Wednesday, June 24, 2020

Why Are There So Many Schools and Statues in the South Named After Confederate Soldiers and Politicians?

Union and Confederate-related named schools

I have often wondered why there are so many statues of Confederate soldiers in the south and schools named after Confederate soldiers and politicians.

I mean, they lost the damn war!

In a new report,What the Data Say About Civil War Monuments, Phil Magness provides some fascinating insight:
First, when we restrict our scope to physical statues and plaques, we find clear parallels between the construction patterns of Union and Confederate monuments. The peak year for the construction of both types was 1911, the beginning of the 50th anniversary of the war. Monument construction dates also clearly cluster in the years around this period...

Union monuments substantially outnumber Confederate monuments in total, although the annual number of Confederate statues briefly overtook the Union totals in the cluster of dates around the 1911 anniversary. Likely explanations include the northern states being comparatively wealthier after the war and thus able to afford commemorations at earlier points, as well as the country’s coalescing around a reconciliationist narrative of how the war was remembered in the lifetimes of its participants...

At the same time, the statistical patterns for both types of monuments likely has a deeper explanation tied to the influence of Civil War veterans as a sizable political constituency. The influx of public and private expenditures on monuments coincides with the lifespan of veterans from the conflict, as well as a pattern witnessed in other wars that commemorates major anniversaries. The 50th anniversary of the battle of Gettysburg in 1913, for example, drew over 50,000 elderly veterans to the site. It coincided with a monument building spree across the country, including hundreds of local ceremonies and veterans reunion events.

Part of this pattern reflects the political clout of veterans themselves in the late 19th and early 20th centuries. Other researchers have documented the role of these same constituencies in securing pensions for Union veterans and their dependents, creating a direct precursor to the modern social safety net in the process. As Union pensions grew at the federal level, southern states followed suit and began implementing similar expenditures on behalf of Confederate veterans, their widows, and their children.

Civil War statue-building follows a nearly identical pattern on both sides, and may thus be explained in part as an overture to the same constituencies as the pension recipients...

[A] clear break emerges from naming patterns on the Union side. That break occurs around the 1954 Supreme Court decision of Brown v. Board of Education, ordering the desegregation of public schools.

As the chart [above] shows, schools named after Confederate figures were at best sporadic and infrequent for the first 90 years after the war. By contrast, Union-named schools happened at more or less a steady pace throughout this period. The pattern changed though in 1954 with a sudden and sharp spike in schools named after Confederate generals and politicians. This spike persisted for another 15 years, with at least 48 out of roughly 110 Confederate-named schools being built in this narrow period...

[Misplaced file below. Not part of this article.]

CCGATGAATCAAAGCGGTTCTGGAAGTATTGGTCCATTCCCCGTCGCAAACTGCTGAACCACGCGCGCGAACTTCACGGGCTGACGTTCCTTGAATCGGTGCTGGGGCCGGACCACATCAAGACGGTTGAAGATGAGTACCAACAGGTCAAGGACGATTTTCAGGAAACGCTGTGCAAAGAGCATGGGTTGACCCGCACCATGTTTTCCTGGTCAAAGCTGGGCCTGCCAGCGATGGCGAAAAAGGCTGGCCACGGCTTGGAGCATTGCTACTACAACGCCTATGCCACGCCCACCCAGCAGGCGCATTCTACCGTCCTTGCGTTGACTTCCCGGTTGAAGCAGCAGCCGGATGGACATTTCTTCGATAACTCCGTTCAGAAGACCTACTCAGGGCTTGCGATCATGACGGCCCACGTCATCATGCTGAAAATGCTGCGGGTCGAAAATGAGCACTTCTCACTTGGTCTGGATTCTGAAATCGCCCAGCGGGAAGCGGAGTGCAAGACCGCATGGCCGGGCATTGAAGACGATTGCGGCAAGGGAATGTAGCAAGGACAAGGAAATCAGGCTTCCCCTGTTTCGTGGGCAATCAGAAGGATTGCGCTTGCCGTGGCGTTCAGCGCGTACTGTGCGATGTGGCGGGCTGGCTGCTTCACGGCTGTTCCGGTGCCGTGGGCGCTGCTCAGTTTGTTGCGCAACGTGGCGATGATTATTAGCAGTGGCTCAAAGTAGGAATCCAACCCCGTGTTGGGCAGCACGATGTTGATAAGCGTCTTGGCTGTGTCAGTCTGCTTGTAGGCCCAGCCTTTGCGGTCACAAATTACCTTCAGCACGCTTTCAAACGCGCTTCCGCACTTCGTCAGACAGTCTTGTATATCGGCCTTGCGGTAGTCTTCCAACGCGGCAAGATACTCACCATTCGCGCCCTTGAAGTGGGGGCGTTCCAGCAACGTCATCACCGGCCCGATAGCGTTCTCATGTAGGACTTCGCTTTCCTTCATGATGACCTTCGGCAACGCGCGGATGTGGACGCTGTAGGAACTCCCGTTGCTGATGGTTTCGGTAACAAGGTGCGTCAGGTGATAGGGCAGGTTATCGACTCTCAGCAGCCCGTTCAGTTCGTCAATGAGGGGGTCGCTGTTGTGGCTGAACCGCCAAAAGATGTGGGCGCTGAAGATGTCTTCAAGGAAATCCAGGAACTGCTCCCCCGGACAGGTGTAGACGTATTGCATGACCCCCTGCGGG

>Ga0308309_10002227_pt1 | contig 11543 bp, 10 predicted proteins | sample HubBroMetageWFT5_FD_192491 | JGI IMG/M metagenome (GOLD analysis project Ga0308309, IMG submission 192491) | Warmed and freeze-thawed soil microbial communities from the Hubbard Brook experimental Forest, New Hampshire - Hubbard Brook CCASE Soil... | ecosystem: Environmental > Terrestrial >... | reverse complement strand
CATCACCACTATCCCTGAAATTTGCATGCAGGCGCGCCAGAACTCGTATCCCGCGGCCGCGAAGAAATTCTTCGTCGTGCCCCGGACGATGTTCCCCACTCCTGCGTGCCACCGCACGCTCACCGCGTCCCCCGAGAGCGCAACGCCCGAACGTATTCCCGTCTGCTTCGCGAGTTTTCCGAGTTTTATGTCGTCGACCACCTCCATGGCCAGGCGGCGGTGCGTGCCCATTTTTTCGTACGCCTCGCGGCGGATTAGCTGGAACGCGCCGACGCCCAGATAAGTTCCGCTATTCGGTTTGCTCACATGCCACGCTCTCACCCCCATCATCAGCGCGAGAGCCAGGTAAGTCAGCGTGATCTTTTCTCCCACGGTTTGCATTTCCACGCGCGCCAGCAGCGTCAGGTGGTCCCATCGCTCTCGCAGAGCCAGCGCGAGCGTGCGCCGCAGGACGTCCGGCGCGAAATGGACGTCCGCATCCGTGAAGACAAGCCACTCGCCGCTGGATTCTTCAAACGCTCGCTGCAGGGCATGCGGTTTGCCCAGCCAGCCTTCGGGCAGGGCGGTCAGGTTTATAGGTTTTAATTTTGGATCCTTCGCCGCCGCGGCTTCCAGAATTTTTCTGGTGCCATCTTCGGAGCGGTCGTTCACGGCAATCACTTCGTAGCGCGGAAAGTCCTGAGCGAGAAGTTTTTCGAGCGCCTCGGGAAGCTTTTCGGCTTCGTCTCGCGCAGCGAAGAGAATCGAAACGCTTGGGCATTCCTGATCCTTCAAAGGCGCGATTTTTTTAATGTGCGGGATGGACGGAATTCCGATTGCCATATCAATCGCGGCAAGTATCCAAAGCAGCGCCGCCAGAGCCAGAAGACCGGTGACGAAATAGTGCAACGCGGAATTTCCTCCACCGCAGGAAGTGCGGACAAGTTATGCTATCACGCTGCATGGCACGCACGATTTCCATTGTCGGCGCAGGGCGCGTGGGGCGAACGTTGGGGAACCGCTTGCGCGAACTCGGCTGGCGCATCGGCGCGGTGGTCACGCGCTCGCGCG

During the aftermath of Brown v. Board, multiple southern state governments put forth an aggressive political resistance to court-ordered integration that persisted for roughly the same period.

In short, it appears that naming public schools after Confederate generals became another tool in the segregationists’ arsenal to politically signal this resistance and to further discourage African-American families from attempting to register at segregated all-white schools.

After the collapse of “Massive Resistance” in the wake of subsequent court orders and civil rights legislation, the number of new schools bearing Confederate-themed names dwindled away to a trickle.


  1. Confederate monuments are America's first attempt at participation trophies. It is ironic is it not that many of the same people who complain about little Timmy or little Susie getting a participation ribbon at school, have no problem at all with Jeff Davis participation statutes and monuments.

    1. Dammit, you beat me to it. It can't be said enough that these people are losers.

  2. There are plenty of sound arguments about why monuments of past members of the ruling class should not be erected, but I've never thought that the common refrain that "You lost!" is a cogent argument against Confederate monuments.

    First, it simply reinforces the unfortunate view of statists that "Might makes right," meaning that if you win something through violence, then that makes you a better person or provides support for your version of events.

    Second, the war was unjustly initiated by the victorious side. So not only is that side claiming that only its monuments are legitimate because "We won!", but it is also in effect arguing that if the bad guys win, then the winning cleanses them of their badness.

  3. Those of you disparaging confederate monuments are ignorant of history and most likely not Southerners. The South payed dearly in lives, economy and political influence and really didn’t recover for over 100 years. Look up the percentage of population the South lost and maybe you’ll understand why that portion of our history is so important. It was our homes and cities that were burned the ground; our women and our economy ravaged by northern invaders.

    Funny how the south is the bastion of patriotism and conservatism but you want to run our heritage through the mud. Commies would have overrun our country by now if not for the south while all you Yankees’ cities have fallen into absurd liberalism.